Homosexuality and Hip-Hop : The Gay Rapper Thread

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For Immediate Release
January 28, 2010

WHERE THEY AT: A MULTI-MEDIA ARCHIVE OF NEW ORLEANS BOUNCE

Documenting the Latest Indigenous Musical Genre To Arise From the Streets of New Orleans, Focusing on Gay & Transgendered Performers

February 11 – March 27, 2010 at Abrons Art Center
The Abrons Arts Center is proud to announce Where They At, an exhibition that portrays the founders, architects, and players in New Orleans hip-hop and the uniquely regional rap known as bounce music, a phenomenon that evolved from the communities based in the city’s housing projects. Photographs, oral histories, and video footage compiled by photographer Aubrey Edwards and journalist Alison Fensterstock document the passing of seminal beats from New Orleans music traditions to a new generation in the late 1980's, and the creation of this new voice in Southern roots music.

This exhibition at the Abrons Arts Center features portraits culled from the larger archive of New Orleans hip-hop and bounce artists to focus on women and gay and transgendered men in early New Orleans hip-hop and bounce. The prominence of queer members of the bounce community, such as Big Freedia, Sissy Nobby, and Vockah Redu, defies the myth of insurmountable homophobia within Hip-Hop, and speaks to a curious tradition in African-American entertainment in New Orleans, which has accepted and celebrated queer and cross-dressing entertainers for over half a century. Katey Red, a Sissy, was signed to the prominent bounce record label Take Fo’.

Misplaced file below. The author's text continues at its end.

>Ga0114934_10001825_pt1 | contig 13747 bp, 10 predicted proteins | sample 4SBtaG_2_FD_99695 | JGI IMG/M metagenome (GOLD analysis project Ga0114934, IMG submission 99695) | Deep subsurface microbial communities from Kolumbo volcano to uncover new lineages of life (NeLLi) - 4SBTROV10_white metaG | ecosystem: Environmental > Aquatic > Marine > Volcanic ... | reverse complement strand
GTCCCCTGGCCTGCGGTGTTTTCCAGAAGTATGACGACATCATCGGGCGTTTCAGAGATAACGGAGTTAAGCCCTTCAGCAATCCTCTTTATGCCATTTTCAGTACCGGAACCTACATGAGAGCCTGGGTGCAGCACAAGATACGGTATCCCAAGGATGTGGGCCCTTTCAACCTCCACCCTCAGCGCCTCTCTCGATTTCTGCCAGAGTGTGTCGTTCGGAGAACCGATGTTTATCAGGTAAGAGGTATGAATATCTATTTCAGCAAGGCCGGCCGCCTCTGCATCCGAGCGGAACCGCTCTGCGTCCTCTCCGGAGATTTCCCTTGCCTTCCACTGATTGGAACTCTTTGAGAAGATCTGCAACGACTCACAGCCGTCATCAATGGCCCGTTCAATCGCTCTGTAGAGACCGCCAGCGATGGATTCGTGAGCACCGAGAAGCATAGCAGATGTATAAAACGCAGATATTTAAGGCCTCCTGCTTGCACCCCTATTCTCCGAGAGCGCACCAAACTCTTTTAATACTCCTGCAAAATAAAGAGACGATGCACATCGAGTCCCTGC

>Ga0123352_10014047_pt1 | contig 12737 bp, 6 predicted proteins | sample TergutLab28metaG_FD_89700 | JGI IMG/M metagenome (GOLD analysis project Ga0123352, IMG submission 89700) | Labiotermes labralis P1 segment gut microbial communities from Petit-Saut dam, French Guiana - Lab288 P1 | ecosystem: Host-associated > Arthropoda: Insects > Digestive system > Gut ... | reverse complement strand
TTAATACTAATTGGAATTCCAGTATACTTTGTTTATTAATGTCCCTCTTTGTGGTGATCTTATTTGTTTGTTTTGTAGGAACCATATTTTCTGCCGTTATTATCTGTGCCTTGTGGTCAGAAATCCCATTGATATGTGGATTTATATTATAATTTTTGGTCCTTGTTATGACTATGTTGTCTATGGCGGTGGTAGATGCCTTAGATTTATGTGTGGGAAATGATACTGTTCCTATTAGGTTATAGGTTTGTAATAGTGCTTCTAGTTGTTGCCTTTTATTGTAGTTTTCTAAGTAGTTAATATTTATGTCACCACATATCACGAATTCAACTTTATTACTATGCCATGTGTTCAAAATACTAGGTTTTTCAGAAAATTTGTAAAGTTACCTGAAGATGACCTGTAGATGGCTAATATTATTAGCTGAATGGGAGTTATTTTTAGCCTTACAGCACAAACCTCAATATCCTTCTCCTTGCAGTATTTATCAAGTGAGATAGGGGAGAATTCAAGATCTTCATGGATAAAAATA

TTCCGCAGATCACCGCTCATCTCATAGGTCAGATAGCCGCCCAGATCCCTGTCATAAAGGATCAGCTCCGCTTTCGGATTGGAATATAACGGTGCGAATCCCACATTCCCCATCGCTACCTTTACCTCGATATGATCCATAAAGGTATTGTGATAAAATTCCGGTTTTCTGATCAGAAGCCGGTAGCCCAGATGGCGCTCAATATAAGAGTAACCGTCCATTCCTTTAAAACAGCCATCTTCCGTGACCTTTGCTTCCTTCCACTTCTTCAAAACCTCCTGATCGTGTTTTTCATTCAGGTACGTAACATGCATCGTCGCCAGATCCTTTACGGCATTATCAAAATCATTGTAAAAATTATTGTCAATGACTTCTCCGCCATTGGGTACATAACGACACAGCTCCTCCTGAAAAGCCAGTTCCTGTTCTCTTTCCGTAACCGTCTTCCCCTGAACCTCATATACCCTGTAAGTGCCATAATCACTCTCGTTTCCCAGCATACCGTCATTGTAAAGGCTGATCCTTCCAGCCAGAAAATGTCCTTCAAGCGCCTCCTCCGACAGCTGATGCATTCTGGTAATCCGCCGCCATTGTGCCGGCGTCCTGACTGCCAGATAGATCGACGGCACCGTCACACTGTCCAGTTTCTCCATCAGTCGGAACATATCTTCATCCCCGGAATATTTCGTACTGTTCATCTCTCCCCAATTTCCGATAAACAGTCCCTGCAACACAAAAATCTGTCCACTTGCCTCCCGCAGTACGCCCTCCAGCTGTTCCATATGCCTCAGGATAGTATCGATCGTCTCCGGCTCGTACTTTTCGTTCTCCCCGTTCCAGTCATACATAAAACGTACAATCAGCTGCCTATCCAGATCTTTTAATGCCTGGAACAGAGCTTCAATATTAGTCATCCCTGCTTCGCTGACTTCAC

Audio-visual stations offer footage of live performances as well as oral history recordings by members and tradition bearers of the Bounce community. Collected ephemera, such as LPs, tapes and posters highlight the material culture and its adaptations over time. A full online cultural archive will be launched in conjunction with the exhibition, serving as the only resource of its kind in hip-hop research.

This multi-media archive draws a line to the present-day diaspora, as Hurricane Katrina has scattered a once tight-knit bounce and hip-hop community whose music only existed at home — a home that has been redefined physically and culturally. Where They At will also be exhibited during SXSW in Austin, Texas and will launch during Jazz Fest in New Orleansat the Odgen Museum of Southern Art, where numerous events spanning several months have been planned.

New Orleans has midwifed every existing form of indigenous American music, including funk and the street music exemplified by 2nd Line bands and Mardi Gras Indians. Hip-hop is the newest manifestation of that Southern tradition. Mardi Gras Indian chants, brass band beats and call-and-response routines equally inform bounce music, which almost invariably samples the Showboys’ “Drag Rap” (a.k.a. “Triggerman”) and Derek B’s “Rock the Beat” or Cameron Paul’s “Brown Beats.” Featuring lyrical patterns that focus mainly on sex, parties and dancing, it invites – even demands – audience participation by calling out dance steps or prompting replies.